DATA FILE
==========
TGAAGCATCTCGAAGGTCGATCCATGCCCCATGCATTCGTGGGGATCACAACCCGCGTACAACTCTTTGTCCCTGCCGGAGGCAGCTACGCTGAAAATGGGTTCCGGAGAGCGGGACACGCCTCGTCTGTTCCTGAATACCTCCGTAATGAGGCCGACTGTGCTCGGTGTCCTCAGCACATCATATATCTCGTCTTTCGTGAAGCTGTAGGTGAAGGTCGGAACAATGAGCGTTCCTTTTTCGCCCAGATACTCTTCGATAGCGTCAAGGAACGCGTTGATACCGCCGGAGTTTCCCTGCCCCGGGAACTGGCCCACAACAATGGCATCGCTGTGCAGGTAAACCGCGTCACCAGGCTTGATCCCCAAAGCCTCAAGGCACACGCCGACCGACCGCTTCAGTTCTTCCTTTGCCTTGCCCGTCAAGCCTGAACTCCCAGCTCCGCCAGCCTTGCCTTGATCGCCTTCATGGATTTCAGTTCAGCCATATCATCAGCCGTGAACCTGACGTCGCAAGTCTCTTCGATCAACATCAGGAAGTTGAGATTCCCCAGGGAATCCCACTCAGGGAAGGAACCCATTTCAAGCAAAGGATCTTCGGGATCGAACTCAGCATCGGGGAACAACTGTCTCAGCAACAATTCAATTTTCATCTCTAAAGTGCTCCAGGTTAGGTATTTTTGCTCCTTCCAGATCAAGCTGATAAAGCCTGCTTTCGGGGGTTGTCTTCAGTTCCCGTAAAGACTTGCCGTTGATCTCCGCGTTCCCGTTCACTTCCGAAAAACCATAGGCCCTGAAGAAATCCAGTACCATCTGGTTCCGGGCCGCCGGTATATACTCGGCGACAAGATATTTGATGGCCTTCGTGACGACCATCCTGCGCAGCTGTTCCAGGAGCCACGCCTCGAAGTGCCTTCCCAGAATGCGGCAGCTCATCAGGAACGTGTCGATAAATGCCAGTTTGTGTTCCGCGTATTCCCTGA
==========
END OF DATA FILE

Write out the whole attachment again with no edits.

TGAAGCATCTCGAAGGTCGATCCATGCCCCATGCATTCGTGGGGATCACAACCCGCGTACAACTCTTTGTCCCTGCCGGAGGCAGCTACGCTGAAAATGGGTTCCGGAGAGCGGGACACGCCTCGTCTGTTCCTGAATACCTCCGTAATGAGGCCGACTGTGCTCGGTGTCCTCAGCACATCATATATCTCGTCTTTCGTGAAGCTGTAGGTGAAGGTCGGAACAATGAGCGTTCCTTTTTCGCCCAGATACTCTTCGATAGCGTCAAGGAACGCGTTGATACCGCCGGAGTTTCCCTGCCCCGGGAACTGGCCCACAACAATGGCATCGCTGTGCAGGTAAACCGCGTCACCAGGCTTGATCCCCAAAGCCTCAAGGCACACGCCGACCGACCGCTTCAGTTCTTCCTTTGCCTTGCCCGTCAAGCCTGAACTCCCAGCTCCGCCAGCCTTGCCTTGATCGCCTTCATGGATTTCAGTTCAGCCATATCATCAGCCGTGAACCTGACGTCGCAAGTCTCTTCGATCAACATCAGGAAGTTGAGATTCCCCAGGGAATCCCACTCAGGGAAGGAACCCATTTCAAGCAAAGGATCTTCGGGATCGAACTCAGCATCGGGGAACAACTGTCTCAGCAACAATTCAATTTTCATCTCTAAAGTGCTCCAGGTTAGGTATTTTTGCTCCTTCCAGATCAAGCTGATAAAGCCTGCTTTCGGGGGTTGTCTTCAGTTCCCGTAAAGACTTGCCGTTGATCTCCGCGTTCCCGTTCACTTCCGAAAAACCATAGGCCCTGAAGAAATCCAGTACCATCTGGTTCCGGGCCGCCGGTATATACTCGGCGACAAGATATTTGATGGCCTTCGTGACGACCATCCTGCGCAGCTGTTCCAGGAGCCACGCCTCGAAGTGCCTTCCCAGAATGCGGCAGCTCATCAGGAACGTGTCGATAAATGCCAGTTTGTGTTCCGCGTATTCCCTGA